Yao Ming (Chinese: 姚明) was a professional basketball player who played for the Houston Rockets of the National Basketball Association (NBA). He has been elected chairman of the Chinese Basketball Association, the association announced after its national congress on Feb. 23, 2017.
Yao Ming had been the tallest player in the NBA, at 2.29 m (7 ft 6 in) before he announced his retirement in July, 2011. He is now a full-time student in Shanghai Jiao Tong University. He is a member of the 12th National Committee of the Chinese People's Political Consultative Conference, China's top political advisory body.
He was born on September 12, 1980 in Shanghai, China.
Career in China
Yao was the only child of 6 ft 7 in (2.01 m) Yao Zhiyuan and 6 ft 3 in (1.90 m) Fang Fengdi, both of whom were former professional basketball players. He started playing basketball at age nine, when he went to a junior sports school.
Yao first tried out for the Shanghai Sharks junior team of the Chinese Basketball Association (CBA) when he was 13 years old. After playing with the junior team for four years, Yao joined the senior team of the Sharks at age 17, averaging 10 points and 8 rebounds a game in his rookie season.
The Sharks made the finals of the CBA in Yao’s third season and again the next year, but lost both times to the Bayi Rockets. Yao finally led the Sharks to win their first CBA championship in 2002. During the playoffs in his final year with Shanghai, Yao averaged 38.9 points and 20.2 rebounds a game, while shooting 76.6% from the field and made all 21 of his shots during one game in the finals.
When Yao decided to enter the 2002 NBA Draft, a team of advisers was formed that collectively came to be known as "Team Yao." When the Rockets selected Yao with the first pick of the draft, Yao became the first international player ever to be selected first overall without having previously played U.S. college basketball.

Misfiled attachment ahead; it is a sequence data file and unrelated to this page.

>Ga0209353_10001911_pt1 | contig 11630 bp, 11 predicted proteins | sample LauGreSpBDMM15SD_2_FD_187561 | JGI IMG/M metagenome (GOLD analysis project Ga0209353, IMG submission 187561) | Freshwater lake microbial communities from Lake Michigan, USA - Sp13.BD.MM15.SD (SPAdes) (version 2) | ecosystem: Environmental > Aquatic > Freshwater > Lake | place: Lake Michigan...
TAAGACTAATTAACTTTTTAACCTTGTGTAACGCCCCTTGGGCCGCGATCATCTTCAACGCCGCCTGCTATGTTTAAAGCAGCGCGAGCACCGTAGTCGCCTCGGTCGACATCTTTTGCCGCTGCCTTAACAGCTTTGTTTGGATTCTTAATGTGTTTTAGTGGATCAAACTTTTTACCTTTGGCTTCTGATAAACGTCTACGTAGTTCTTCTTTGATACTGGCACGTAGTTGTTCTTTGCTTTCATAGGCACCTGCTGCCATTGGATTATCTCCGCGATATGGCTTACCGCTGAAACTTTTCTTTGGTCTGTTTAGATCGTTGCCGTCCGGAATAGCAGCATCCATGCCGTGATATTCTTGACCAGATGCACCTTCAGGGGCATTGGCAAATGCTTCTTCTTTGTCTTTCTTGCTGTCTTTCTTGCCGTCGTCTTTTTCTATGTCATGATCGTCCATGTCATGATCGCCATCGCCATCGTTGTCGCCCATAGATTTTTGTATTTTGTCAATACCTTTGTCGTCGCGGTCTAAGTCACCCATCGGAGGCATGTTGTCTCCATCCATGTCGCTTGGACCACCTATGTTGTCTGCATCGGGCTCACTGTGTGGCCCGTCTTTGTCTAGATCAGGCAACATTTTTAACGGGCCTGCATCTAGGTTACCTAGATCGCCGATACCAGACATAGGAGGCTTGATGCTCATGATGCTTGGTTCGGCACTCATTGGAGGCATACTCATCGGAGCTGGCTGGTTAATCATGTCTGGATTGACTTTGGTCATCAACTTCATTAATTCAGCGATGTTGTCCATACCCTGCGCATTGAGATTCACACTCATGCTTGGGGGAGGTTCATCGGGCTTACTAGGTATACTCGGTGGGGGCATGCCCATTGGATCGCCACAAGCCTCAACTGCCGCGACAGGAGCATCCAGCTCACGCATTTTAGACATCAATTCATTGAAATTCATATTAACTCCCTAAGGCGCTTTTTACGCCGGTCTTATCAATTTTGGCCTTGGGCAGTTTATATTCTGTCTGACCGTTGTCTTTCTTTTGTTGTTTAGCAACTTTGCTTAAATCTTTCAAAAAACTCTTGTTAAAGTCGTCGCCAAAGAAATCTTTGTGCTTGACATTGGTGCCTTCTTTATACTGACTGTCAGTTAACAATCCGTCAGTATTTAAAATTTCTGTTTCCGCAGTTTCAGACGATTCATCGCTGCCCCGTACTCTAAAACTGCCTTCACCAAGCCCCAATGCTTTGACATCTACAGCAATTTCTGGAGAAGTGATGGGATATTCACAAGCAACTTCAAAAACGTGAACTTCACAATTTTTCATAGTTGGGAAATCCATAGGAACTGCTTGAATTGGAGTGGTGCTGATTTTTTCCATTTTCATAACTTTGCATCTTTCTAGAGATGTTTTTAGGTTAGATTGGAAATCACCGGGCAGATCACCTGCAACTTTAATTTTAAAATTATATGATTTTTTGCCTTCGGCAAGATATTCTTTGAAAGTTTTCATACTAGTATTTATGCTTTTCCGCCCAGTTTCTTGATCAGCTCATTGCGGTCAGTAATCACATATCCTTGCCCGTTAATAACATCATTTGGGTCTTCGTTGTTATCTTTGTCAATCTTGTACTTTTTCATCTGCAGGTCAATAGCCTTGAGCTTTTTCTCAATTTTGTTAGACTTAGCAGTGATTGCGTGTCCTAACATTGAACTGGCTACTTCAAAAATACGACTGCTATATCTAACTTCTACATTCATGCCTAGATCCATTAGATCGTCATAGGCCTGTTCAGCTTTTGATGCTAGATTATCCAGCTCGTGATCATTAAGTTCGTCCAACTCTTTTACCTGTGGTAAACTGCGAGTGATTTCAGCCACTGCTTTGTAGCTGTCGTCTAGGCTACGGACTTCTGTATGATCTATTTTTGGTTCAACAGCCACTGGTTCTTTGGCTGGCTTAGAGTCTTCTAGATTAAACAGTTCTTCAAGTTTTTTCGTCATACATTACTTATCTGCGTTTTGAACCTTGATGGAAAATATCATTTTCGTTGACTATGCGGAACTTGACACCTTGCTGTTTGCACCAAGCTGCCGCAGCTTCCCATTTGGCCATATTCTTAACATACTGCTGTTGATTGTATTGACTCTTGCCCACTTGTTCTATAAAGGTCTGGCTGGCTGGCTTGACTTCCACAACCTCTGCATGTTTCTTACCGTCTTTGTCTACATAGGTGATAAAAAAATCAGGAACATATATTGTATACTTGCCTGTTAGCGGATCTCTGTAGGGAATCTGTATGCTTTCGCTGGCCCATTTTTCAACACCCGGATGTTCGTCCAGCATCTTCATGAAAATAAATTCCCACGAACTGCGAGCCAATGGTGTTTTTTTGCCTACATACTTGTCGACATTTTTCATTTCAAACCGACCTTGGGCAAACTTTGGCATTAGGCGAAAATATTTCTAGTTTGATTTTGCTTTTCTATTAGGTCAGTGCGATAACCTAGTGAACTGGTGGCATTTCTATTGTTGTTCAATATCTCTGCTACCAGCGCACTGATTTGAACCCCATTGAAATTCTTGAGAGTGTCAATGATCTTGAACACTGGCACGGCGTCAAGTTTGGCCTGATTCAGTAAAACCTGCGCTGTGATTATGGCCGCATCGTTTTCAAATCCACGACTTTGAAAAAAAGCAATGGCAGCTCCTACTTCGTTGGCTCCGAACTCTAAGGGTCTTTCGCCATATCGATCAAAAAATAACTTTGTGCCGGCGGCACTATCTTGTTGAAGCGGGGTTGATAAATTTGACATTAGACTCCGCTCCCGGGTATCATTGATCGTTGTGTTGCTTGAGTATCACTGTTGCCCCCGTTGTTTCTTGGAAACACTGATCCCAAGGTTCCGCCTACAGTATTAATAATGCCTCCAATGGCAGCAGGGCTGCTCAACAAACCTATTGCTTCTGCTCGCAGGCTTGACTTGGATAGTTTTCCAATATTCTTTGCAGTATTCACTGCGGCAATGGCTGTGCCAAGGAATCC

Before the season, several commentators, including Bill Simmons and Dick Vitale, predicted that Yao would fail in the NBA, and Charles Barkley said he would "kiss [Kenny Smith's] ass" if Yao scored more than 19 points in one of his rookie-season games. Yao played his first NBA game against the Indiana Pacers, scoring no points and grabbing two rebounds. He scored his first NBA basket against the Denver Nuggets. In his first seven games, he averaged only 14 minutes and 4 points, but on November 17, he scored 20 points on a perfect 9-of-9 from the field and 2-of-2 from the free-throw line against the Lakers. Barkley made good on his bet by kissing Smith's donkey (his "ass").
Yao has been selected to start for the Western Conference in the NBA All-Star Game in all seven of his seasons, and has been named to the All-NBA Team five times. However, the Rockets have advanced past the first round of the playoffs only once since he joined the team, and he has missed significant time due to injury in each of the past four seasons.
Yao first played for China in the Summer Olympics at the 2000 Olympics Basketball Tournament, and he was dubbed, together with 7-foot teammates Wang Zhizhi and Mengke Bateer, the "The Walking Great Wall".